The waiter brought three white leather bound documents, but did not explain the difference between them. One was Pure restaurant’s a la carte menu, not an option due to the uncomfortable table.  The full winelist was brought as well.  The bar menu was difficult to fold open, due to the way it is bound, making it difficult to read the prices.  It had a very small selection of ten food choices, reminding me of a room service menu.  One can order two portion sizes (quantity not specified) of tartar of tuna and spring rolls for R 70 or R 90, a herb salad with mozarella for what sounds like an expensive R 95, croque monsieur costs R 60, and focaccia with a choice of salmon, chicken or parma ham costs R 75.  The Hout Bay Manor sandwich, which includes roast beef and bacon, costs R 75, while the Hout Bay Manor Burger can be ordered for R 75 – it also can be ordered with foie gras, at double the price.   From the menus I could see the ‘Pure’ and ‘Hout Bay Manor’ brands fighting each other, the former young and modern, and the latter old fashioned and steeped in history. 

I chose the croque monsieur, which was just the right snack after a long day, and the presentation of the food on a large white dish was creative, with chips stacked neatly – they were hot but not crisp.  What was a cute touch, but may have just been my imagination, was a decorative touch of aubergine, red pepper and yellow pepper, creating the German flag colours!  Unfortunately they were over-salted, but the idea behind it was much appreciated. The cutlery looked brand new, and was elegant, and a good quality material serviette was offered.  I was a little annoyed when the waiter seemed very anxious to remove my plate and glass so quickly, but this may have been intended as good service.  

The bar list offers two Methode Cap Classiques sparkling wines by the glass, from Ambeloui, which I did not know but discovered to be from Hout Bay, according to a Google search.  Olga costs R 50, and her ‘sister’ Roseanne R56.  Amstel costs R20, Castle R18, Heineken R 20, Savanna R22, and Windhoek R18.   An extensive list of 43 spirits and liqueurs is on offer, and includes Wilderers Grappa, Bols, Cointreau, Butlers, and a further list of cocktails.  The cappuccino I ordered was a lovely foamy one, served with a meringue on the side.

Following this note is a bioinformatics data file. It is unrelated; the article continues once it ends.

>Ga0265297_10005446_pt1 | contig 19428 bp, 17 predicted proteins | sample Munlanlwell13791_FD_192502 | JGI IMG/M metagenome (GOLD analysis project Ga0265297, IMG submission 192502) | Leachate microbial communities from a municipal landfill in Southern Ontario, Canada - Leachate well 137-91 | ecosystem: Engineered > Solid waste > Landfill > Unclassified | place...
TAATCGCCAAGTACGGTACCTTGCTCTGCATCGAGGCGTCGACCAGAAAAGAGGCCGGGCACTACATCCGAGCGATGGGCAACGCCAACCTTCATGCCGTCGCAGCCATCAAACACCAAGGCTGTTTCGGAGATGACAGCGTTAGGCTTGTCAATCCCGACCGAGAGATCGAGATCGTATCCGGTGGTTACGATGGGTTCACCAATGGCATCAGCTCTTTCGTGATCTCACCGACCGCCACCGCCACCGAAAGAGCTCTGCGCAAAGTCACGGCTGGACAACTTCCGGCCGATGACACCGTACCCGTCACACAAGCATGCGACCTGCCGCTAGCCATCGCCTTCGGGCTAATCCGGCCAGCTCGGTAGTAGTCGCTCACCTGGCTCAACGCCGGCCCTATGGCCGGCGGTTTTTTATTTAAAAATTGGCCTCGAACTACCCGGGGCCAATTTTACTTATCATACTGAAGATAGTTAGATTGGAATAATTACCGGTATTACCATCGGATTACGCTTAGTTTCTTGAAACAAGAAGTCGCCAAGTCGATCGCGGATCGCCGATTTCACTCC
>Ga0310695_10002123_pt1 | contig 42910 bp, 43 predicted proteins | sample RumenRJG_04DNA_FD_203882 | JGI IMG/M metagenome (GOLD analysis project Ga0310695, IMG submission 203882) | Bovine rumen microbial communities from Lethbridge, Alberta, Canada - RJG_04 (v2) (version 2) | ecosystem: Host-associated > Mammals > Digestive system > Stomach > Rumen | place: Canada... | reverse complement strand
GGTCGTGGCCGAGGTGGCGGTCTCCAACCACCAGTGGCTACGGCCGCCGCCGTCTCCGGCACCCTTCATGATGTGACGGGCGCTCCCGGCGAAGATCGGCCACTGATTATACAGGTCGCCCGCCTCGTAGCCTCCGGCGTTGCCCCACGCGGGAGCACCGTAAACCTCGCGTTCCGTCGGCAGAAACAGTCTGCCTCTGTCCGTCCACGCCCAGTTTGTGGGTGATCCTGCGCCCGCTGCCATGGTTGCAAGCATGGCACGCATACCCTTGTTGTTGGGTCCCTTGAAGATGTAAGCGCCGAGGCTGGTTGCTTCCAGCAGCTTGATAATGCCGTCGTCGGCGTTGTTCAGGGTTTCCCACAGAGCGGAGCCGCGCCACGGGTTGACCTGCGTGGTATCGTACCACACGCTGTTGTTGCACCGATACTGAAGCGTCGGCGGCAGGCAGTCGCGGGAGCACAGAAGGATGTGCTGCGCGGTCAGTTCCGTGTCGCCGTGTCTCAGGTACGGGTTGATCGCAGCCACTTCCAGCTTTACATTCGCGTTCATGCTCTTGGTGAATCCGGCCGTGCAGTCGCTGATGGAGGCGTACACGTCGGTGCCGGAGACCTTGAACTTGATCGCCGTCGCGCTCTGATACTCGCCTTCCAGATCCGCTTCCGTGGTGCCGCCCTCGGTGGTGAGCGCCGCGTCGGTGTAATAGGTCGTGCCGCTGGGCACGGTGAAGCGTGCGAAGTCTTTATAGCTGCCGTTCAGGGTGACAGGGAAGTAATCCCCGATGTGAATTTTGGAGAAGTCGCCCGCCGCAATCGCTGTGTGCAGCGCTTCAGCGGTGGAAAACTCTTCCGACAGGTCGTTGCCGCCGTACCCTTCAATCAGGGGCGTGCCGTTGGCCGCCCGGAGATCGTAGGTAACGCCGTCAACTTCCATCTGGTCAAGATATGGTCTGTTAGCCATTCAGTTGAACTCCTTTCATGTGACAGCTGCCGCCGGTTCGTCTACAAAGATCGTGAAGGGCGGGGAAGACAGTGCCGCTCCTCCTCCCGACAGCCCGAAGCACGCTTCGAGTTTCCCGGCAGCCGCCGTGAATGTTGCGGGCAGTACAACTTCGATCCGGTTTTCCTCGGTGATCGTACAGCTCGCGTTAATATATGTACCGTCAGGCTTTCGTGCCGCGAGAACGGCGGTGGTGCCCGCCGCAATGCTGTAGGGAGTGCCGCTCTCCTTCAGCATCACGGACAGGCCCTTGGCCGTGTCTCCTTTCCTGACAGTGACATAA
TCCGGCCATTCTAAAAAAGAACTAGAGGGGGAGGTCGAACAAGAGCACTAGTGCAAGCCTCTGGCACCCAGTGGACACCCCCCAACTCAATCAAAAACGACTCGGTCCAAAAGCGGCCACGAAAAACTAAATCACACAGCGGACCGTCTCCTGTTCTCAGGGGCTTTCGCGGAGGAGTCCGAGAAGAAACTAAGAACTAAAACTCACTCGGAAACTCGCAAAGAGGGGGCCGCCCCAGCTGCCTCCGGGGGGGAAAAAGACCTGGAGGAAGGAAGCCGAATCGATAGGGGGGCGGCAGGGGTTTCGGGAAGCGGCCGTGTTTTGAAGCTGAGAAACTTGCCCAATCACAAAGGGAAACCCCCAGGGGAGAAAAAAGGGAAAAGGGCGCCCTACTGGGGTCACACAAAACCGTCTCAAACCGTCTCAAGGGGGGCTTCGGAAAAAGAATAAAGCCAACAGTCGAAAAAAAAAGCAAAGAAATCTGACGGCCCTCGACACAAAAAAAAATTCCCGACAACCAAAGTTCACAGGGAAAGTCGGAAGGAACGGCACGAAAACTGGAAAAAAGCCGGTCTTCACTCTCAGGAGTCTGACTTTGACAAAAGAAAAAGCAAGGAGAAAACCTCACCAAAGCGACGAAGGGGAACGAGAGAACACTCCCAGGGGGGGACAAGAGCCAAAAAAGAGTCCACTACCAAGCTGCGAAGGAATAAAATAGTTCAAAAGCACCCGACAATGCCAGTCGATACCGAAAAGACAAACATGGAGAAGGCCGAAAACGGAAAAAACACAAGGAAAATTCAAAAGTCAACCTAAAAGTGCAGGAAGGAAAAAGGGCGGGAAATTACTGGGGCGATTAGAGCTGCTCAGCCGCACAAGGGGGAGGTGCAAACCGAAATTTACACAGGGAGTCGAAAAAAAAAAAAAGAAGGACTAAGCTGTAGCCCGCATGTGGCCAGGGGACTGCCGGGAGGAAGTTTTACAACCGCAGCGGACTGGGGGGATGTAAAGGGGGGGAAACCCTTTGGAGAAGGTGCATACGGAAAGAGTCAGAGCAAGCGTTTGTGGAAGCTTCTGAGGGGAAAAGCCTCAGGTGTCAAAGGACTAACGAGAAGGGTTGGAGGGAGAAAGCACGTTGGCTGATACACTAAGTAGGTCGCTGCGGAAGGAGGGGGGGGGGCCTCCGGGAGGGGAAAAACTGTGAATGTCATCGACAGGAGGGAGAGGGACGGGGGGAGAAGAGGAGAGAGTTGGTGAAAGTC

This review would have been very different had it not been for the wonderful sommelier Tatiana Marcetteau, previously from Delaire Graff.  She recognised me from past visits there, and the level of service rose dramatically, with her checking regularly on my well-being, reminding me very much of Aleks’ care and service at Salt Vodka and Champagne Bar the week before.   Unasked, Tatiana offered to show me a guest bedroom in the half-time, as well as the Pure restaurant.  She also proudly showed me her wine cellar. The receptionist offered me a copy of the hotel’s book, including a book sticker that one can write one’s name into, and detailing the history of the hotel (built in 1871), yet reflecting the colourful decor of the interior.  A photo album feel is created by a swatch of curtaining material, and photographs look as if they have just been glued into the book.   Each of the 21 bedrooms is different, and one can choose the Zulu, the Xhosa or even the Sangoma room!   The book ends off with two pages of photographs, presented as if they are postage stamps.  This is one of the most creative hotel promotional documents I have ever seen.

I would not watch another World Cup match at the hotel again, despite the lovely service from Tatiana, given the lack of guests to watch the soccer with, and the lack of ‘gees’.  But the visit has definitely whet my appetite to visit Pure restaurant, and to try Chef Alex Mueller’s cuisine after the World Cup.  The prices are not cheap, but the restaurant is running a winter special at the moment.   My croque monsieur was better value than a horrid pizza I had eaten at Foresters Arms earlier in the day (review to follow).

Pure at Hout Bay Manor, Baviaanskloof, off Main Road, Hout Bay.  Tel 021 790 0116. www.houtbaymanor.co.za (The website design does not reflect the design of the beautiful hotel book, and appears hard sell in having an accommodation booking window open on every page, even if unrelated to accommodation.  The Home page looks cluttered, and the Blog, Facebook and Twitter links are made very prominent – only problem is that the last post on the blog is dated 12 May, and the hotel tweets about once a month, making its social media marketing tool symbols look like window-dressing!).  Open Tuesdays- Saturdays.

Chris von Ulmenstein, Whale Cottage Portfolio: www.whalecottage.com